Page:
"Concentrate" My coach was calling me and his voice was echoing on the surface of the pool. The whole team was fanning out at the edge of the pool, panting as we waited to send us for another quick 200. A few seconds before the kick-off whistle:΄CONCENTRATE, he called us. Focus on what? How fast is my neighbor going? How tired am I? In that I don't see myself improving as much as I would like as the games approach? Oh don't worry! I am very focused on all of this! 11 Methods Coaches Use
"Concentrate" was one of the words they shouted at us without explanation or details. Of course, when they called it to me I knew that I had to think about something very much at that time. I was too busy catching my breath to ask. After many years, I understood what my coaches meant for so long. By being focused you find more joy in training.
You are much more efficient, and this will bring after satisfaction and confidence that will take you one step further. Below is a list of ways that can help you gain the attention of your swimmers. Some of them come with experience, while others are based on scientific studies. Some are obvious, some not. Let's focus on concentration.
FOCUSED SWIMMERS WORK HARDER AND HAVE MORE FUN!
Focused athletes are focused on what they are doing. They enjoy the tedium of training and are emotionally attached to the whole process. They swim better and because they are having fun they are more likely to come to the pool for training more often than the rest. A more focused swimmer begins a cycle of sure improvement simply by being focused, in training.
On the other hand, we have the athletes who cannot concentrate. Their mind is not thinking about their body. Their shooting is slow and weak. Their shoulders and arms lose in technique. They get off to a slow start, lose track of distances, worry about what other athletes around them are doing, and spend time doubting themselves instead of focusing on what they can improve. So let's look at some ways coaches can help their swimmers be more focused in the pool:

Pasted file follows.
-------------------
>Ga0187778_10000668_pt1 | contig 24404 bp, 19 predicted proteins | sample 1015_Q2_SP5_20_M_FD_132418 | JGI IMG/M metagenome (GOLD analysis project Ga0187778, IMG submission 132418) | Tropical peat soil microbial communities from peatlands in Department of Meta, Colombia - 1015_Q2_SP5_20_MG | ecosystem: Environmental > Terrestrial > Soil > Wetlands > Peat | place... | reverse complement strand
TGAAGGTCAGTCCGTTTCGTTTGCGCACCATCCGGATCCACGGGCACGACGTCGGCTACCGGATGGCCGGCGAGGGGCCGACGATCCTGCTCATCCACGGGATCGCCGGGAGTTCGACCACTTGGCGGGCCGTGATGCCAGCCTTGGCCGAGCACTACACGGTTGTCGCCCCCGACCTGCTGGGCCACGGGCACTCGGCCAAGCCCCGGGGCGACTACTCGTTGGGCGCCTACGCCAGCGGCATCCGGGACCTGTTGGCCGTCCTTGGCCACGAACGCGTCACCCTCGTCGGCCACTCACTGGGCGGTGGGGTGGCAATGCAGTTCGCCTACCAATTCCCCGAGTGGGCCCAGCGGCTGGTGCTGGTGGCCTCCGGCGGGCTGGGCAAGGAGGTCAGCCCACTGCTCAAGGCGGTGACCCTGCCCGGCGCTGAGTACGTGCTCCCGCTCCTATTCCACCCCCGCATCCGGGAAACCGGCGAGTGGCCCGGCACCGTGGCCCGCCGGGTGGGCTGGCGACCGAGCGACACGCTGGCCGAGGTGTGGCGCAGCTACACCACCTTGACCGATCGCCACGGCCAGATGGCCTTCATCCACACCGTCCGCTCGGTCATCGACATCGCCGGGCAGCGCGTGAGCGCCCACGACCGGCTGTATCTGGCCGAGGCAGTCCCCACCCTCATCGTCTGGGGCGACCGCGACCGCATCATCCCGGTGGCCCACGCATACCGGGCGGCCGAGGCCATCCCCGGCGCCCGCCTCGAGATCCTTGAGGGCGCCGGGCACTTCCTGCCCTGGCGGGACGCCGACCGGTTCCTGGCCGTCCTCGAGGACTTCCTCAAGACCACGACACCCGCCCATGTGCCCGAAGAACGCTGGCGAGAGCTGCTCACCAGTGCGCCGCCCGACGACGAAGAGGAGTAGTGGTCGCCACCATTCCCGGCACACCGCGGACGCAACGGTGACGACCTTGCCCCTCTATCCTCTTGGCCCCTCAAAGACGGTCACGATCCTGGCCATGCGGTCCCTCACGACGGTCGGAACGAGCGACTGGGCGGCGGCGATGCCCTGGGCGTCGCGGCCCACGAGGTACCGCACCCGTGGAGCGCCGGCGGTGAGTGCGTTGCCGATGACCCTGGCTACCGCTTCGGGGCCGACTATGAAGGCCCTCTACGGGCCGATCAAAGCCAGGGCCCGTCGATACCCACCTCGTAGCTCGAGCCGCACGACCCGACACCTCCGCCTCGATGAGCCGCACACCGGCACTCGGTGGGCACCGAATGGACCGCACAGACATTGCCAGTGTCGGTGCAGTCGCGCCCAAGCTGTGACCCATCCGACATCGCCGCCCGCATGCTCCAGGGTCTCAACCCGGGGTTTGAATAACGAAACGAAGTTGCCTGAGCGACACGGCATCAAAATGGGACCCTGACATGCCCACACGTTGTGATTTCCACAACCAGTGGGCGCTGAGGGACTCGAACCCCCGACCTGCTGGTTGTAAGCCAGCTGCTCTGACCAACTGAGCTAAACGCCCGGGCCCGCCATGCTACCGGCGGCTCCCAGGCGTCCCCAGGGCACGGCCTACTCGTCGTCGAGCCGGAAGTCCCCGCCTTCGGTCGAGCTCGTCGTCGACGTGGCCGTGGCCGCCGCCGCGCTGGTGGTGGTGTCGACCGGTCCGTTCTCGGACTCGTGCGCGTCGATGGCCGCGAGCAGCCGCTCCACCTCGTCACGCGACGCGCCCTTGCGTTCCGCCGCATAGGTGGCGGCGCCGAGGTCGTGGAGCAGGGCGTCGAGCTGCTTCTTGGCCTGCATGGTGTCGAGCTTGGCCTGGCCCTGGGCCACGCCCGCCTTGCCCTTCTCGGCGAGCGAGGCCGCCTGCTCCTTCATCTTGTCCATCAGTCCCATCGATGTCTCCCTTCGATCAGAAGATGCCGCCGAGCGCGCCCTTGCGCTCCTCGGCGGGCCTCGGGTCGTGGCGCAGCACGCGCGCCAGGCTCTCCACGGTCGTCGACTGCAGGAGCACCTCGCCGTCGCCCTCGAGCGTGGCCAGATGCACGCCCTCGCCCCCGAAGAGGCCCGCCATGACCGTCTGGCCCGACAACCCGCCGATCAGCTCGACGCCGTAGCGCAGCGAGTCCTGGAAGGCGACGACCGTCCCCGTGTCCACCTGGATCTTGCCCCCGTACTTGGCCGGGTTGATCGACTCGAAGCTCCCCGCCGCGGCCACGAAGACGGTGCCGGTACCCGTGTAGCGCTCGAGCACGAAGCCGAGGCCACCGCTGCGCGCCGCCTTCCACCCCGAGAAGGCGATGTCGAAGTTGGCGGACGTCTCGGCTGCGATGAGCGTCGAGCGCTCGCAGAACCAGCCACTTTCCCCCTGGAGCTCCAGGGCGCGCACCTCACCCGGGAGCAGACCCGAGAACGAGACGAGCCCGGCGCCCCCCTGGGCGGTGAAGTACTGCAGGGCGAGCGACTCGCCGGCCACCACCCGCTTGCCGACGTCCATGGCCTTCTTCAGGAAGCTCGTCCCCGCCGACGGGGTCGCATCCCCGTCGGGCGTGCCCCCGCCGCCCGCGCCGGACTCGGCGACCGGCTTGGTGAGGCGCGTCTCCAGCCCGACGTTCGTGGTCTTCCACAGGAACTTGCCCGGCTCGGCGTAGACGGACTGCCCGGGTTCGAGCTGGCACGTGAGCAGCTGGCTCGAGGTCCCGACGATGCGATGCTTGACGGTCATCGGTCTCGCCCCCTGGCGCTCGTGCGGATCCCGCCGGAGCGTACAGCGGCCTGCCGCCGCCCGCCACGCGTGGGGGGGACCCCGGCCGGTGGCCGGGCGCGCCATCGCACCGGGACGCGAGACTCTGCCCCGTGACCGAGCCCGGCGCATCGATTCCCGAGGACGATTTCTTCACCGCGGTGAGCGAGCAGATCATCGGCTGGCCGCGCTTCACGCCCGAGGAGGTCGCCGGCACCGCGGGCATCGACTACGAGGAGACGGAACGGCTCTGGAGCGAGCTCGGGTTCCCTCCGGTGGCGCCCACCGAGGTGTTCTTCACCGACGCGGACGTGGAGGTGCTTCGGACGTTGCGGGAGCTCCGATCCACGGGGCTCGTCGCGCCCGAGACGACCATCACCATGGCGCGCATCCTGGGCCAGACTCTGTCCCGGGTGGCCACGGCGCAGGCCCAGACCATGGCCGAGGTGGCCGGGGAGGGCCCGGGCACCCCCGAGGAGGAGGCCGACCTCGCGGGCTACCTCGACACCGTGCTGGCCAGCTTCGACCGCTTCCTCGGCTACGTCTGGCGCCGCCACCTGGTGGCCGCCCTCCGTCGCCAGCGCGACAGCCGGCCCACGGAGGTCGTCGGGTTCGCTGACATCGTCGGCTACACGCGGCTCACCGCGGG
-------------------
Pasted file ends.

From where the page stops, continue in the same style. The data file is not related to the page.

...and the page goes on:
11 Methods Coaches Use
1. BUILD YOUR ROUTINE
Routine helps us focus our attention better, since it blocks internal and external distractions. Pre-competition routines are very common, as they help the athletes not to be affected by the whole event, but to concentrate on the competition. Don't underestimate this process. The body after a while learns to go into fight mode if the routine is used daily.
2. CLARIFY YOUR TRAINING GOALS AND EXPECTATIONS
Concentration goes hand in hand with clarity. Swimmers need to know exactly what their goal is every time and exactly what they need to do to achieve it. Vague instructions and advice lead to a distracted athlete. Explaining to the athlete exactly what each exercise they are doing pushes them to try harder.
3. SIMPLICITY IN THINKING ….HELPS
Our minds cannot handle too many things at once. Because training opportunities are often limited, coaches try to do as much as they can in the least amount of time. This is something that should be avoided. High concentration comes by reducing “Distractions” Keep it simple and go deep.
4. FOCUS ON WHAT YOU CAN CONTROL
Instead of comparing yourself to other swimmers, focus on the parts you can improve on or where you know you are lagging.
5. USE YOUR CONCENTRATION IN BITS
Concentration is a process that requires enormous energy from the brain. No one can concentrate for too long without breaks. Fortunately, swimming is a sport that allows you a short rest between stops... Use this time to relax and start again in the next few meters
6. CORRECTIONS DURING TRAINING
The athlete can have perfect concentration. But if his coach is not ready to spot and point out mistakes and corrections, then all that concentration is wasted. Don't wait until training is over to make your observations. Make them on the spot.
7. ASK YOUR SWIMMERS WHAT HELPS THEM FOCUS AND NOTE THE
When you see a swimmer doing great in a workout and being incredibly focused, ask them what helped them focus. Maybe you will find it useful at another time when the same thing will not happen.
8. ENCOURAGE YOUR ATHLETES TO FIND WAYS TO STOP THEIR THINKING
When stress is at its peak it's hard to stop your mind from overthinking and overanalyzing things. That's why it's good to have ready in advance some ways to help you stop it.
9. NAME THE BEST PERFORMERS
By naming your athletes' best moments you can quickly remind them of the times they were at their best, encouraging them to achieve them again.
10. REPETITION IS THE MATTER OF LEARNING
The more you tell and repeat to your athletes the things they need to pay attention to and the areas they need to improve, the better. The moment they tell you they're tired of listening to you, that's when you'll know you've done a really good job.
11. TECHNIQUE NEEDS ANOTHER CONCENTRATION AND SPEED ANOTHER
All the concentration an athlete must put into their technique will show in the race. But when it finally gets to the point of competition, the endless hours of training will pretty much work themselves. All the athlete will have to do is concentrate on his performance.
TEFAA graduate, swimming specialty
Class A swimming coach